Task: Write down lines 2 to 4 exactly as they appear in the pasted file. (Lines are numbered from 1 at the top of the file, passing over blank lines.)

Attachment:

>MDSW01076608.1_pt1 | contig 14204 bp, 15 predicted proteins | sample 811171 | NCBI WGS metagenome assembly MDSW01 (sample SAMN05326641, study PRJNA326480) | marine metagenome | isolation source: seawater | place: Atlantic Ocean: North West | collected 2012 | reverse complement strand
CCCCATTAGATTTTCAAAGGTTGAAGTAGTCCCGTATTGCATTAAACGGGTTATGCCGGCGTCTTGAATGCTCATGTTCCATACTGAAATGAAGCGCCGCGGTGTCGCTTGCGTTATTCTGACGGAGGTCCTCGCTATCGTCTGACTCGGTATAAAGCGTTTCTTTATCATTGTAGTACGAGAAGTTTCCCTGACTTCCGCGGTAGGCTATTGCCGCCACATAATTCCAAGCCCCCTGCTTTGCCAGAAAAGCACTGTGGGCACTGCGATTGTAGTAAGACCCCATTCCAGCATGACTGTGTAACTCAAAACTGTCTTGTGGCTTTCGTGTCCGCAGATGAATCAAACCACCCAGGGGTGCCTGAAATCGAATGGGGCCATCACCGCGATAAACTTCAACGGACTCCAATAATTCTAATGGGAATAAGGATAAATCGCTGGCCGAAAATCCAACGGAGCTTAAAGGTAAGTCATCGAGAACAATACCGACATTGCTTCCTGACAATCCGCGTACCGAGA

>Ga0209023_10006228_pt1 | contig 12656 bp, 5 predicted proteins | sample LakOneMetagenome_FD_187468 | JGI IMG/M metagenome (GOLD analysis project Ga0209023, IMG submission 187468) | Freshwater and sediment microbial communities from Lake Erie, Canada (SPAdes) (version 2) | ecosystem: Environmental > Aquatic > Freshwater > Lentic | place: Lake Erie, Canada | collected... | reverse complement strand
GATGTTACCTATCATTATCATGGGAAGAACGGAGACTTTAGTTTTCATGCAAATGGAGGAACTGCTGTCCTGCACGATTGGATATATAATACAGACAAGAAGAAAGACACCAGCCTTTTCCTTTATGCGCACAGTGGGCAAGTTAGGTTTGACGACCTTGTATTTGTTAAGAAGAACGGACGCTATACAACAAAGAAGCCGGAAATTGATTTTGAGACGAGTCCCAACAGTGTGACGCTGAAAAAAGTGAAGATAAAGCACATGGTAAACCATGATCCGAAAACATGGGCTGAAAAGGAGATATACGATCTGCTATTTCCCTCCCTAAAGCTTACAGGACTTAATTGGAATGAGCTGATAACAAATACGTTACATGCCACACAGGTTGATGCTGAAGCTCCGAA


CCCCATTAGATTTTCAAAGGTTGAAGTAGTCCCGTATTGCATTAAACGGGTTATGCCGGCGTCTTGAATGCTCATGTTCCATACTGAAATGAAGCGCCGCGGTGTCGCTTGCGTTATTCTGACGGAGGTCCTCGCTATCGTCTGACTCGGTATAAAGCGTTTCTTTATCATTGTAGTACGAGAAGTTTCCCTGACTTCCGCGGTAGGCTATTGCCGCCACATAATTCCAAGCCCCCTGCTTTGCCAGAAAAGCACTGTGGGCACTGCGATTGTAGTAAGACCCCATTCCAGCATGACTGTGTAACTCAAAACTGTCTTGTGGCTTTCGTGTCCGCAGATGAATCAAACCACCCAGGGGTGCCTGAAATCGAATGGGGCCATCACCGCGATAAACTTCAACGGACTCCAATAATTCTAATGGGAATAAGGATAAATCGCTGGCCGAAAATCCAACGGAGCTTAAAGGTAAGTCATCGAGAACAATACCGACATTGCTTCCTGACAATCCGCGTACCGAGA

>Ga0209023_10006228_pt1 | contig 12656 bp, 5 predicted proteins | sample LakOneMetagenome_FD_187468 | JGI IMG/M metagenome (GOLD analysis project Ga0209023, IMG submission 187468) | Freshwater and sediment microbial communities from Lake Erie, Canada (SPAdes) (version 2) | ecosystem: Environmental > Aquatic > Freshwater > Lentic | place: Lake Erie, Canada | collected... | reverse complement strand
GATGTTACCTATCATTATCATGGGAAGAACGGAGACTTTAGTTTTCATGCAAATGGAGGAACTGCTGTCCTGCACGATTGGATATATAATACAGACAAGAAGAAAGACACCAGCCTTTTCCTTTATGCGCACAGTGGGCAAGTTAGGTTTGACGACCTTGTATTTGTTAAGAAGAACGGACGCTATACAACAAAGAAGCCGGAAATTGATTTTGAGACGAGTCCCAACAGTGTGACGCTGAAAAAAGTGAAGATAAAGCACATGGTAAACCATGATCCGAAAACATGGGCTGAAAAGGAGATATACGATCTGCTATTTCCCTCCCTAAAGCTTACAGGACTTAATTGGAATGAGCTGATAACAAATACGTTACATGCCACACAGGTTGATGCTGAAGCTCCGAA